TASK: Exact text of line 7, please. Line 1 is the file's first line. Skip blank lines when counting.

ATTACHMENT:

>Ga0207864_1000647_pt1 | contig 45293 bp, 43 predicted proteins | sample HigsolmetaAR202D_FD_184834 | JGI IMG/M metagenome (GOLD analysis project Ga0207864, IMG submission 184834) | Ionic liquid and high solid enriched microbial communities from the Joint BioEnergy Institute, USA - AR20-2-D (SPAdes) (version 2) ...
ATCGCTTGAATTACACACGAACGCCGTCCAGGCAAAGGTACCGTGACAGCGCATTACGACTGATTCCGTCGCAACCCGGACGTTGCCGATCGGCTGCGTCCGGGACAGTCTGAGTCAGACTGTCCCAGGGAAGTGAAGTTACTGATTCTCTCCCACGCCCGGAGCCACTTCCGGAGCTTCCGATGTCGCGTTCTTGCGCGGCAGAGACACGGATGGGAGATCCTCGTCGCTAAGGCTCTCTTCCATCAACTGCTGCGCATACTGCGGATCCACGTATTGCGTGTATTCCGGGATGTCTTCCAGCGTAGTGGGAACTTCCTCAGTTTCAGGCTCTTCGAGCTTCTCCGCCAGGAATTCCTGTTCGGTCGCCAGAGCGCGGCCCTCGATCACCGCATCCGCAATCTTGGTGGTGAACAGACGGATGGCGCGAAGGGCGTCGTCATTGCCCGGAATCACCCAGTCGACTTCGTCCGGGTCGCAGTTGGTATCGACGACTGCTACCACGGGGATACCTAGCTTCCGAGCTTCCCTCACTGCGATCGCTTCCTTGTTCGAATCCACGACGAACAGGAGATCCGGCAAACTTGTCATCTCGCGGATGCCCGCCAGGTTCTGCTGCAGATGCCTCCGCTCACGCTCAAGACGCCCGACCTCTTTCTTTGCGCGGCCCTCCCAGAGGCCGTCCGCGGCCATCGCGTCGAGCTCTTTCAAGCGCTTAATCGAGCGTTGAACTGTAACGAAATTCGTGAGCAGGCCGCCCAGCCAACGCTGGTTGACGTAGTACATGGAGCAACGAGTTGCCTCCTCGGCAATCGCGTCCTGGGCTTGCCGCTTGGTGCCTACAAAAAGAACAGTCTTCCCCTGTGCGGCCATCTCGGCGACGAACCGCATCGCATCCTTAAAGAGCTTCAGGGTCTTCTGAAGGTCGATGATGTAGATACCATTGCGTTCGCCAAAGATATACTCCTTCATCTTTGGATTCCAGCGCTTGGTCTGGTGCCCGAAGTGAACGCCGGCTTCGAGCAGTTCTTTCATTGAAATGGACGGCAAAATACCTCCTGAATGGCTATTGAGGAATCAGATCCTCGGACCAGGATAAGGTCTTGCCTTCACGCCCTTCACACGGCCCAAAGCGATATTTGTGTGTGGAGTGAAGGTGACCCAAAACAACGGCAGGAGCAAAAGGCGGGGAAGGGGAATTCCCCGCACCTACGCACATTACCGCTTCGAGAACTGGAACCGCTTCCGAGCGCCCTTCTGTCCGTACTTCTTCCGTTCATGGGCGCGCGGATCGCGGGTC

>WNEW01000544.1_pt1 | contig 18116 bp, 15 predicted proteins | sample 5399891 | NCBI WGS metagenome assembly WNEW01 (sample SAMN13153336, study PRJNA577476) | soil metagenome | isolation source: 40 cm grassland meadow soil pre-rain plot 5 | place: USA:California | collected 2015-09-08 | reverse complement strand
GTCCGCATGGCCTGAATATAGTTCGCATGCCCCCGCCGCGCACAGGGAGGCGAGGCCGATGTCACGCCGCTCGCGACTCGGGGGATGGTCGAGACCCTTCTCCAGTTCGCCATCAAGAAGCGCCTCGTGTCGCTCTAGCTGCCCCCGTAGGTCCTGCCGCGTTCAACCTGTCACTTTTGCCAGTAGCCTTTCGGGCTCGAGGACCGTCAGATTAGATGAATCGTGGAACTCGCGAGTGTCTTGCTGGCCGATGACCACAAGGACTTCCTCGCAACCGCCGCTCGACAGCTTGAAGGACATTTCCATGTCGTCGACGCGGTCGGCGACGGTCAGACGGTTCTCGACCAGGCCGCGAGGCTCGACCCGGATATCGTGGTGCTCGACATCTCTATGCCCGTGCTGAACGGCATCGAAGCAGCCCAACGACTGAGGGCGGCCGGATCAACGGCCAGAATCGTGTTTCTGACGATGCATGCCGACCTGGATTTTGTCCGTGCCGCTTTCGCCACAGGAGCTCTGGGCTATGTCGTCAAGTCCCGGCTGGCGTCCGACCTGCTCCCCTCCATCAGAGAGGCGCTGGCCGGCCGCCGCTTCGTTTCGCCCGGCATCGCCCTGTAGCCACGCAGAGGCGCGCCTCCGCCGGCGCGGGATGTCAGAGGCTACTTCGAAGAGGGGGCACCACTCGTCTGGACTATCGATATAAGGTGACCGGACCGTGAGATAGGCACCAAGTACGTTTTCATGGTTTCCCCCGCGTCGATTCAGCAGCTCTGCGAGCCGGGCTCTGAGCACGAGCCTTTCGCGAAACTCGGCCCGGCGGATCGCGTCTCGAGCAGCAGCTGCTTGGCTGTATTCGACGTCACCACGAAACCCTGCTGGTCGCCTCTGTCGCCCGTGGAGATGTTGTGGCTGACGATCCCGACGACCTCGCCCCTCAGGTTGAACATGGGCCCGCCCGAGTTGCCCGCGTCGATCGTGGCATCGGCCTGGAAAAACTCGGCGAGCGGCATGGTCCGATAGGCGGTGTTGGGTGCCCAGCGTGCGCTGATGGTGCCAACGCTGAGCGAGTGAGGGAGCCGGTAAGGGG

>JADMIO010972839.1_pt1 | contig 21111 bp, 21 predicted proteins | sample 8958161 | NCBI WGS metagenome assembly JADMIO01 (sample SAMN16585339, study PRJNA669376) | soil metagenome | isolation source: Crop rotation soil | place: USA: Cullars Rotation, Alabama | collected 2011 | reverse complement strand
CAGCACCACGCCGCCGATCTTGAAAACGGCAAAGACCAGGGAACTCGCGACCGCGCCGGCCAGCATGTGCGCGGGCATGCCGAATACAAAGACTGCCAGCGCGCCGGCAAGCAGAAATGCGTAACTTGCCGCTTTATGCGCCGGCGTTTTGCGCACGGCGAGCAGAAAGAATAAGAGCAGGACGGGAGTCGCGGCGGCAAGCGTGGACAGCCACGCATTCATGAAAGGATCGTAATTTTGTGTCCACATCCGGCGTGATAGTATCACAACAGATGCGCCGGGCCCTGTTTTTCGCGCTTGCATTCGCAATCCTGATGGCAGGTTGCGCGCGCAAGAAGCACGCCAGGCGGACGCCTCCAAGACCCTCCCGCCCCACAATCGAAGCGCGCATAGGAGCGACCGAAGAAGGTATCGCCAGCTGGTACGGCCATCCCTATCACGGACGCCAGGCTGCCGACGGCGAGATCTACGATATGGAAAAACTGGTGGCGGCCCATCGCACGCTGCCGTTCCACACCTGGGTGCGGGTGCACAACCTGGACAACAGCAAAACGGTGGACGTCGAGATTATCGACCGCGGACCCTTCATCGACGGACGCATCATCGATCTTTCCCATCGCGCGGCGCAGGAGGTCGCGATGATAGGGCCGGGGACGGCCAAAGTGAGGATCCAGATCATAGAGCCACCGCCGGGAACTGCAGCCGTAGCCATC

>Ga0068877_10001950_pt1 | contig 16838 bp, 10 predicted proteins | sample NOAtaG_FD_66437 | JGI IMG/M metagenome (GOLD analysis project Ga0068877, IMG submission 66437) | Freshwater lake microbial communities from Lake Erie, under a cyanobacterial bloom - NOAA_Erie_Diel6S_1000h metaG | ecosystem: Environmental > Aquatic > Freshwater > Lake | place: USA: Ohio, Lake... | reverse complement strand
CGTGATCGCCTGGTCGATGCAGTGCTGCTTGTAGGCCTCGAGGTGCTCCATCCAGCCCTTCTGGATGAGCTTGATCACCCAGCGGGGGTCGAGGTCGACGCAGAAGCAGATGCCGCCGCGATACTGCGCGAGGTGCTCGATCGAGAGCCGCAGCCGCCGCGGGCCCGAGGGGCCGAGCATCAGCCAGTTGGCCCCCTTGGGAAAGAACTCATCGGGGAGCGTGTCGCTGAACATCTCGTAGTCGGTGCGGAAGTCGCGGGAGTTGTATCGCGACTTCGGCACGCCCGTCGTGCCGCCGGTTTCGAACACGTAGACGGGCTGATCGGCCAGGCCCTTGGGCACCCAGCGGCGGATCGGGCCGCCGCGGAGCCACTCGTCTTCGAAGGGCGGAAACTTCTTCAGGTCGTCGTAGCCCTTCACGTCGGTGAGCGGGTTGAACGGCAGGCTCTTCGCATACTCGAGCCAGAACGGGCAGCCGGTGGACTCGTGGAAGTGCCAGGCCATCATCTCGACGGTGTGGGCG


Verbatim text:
>Ga0068877_10001950_pt1 | contig 16838 bp, 10 predicted proteins | sample NOAtaG_FD_66437 | JGI IMG/M metagenome (GOLD analysis project Ga0068877, IMG submission 66437) | Freshwater lake microbial communities from Lake Erie, under a cyanobacterial bloom - NOAA_Erie_Diel6S_1000h metaG | ecosystem: Environmental > Aquatic > Freshwater > Lake | place: USA: Ohio, Lake... | reverse complement strand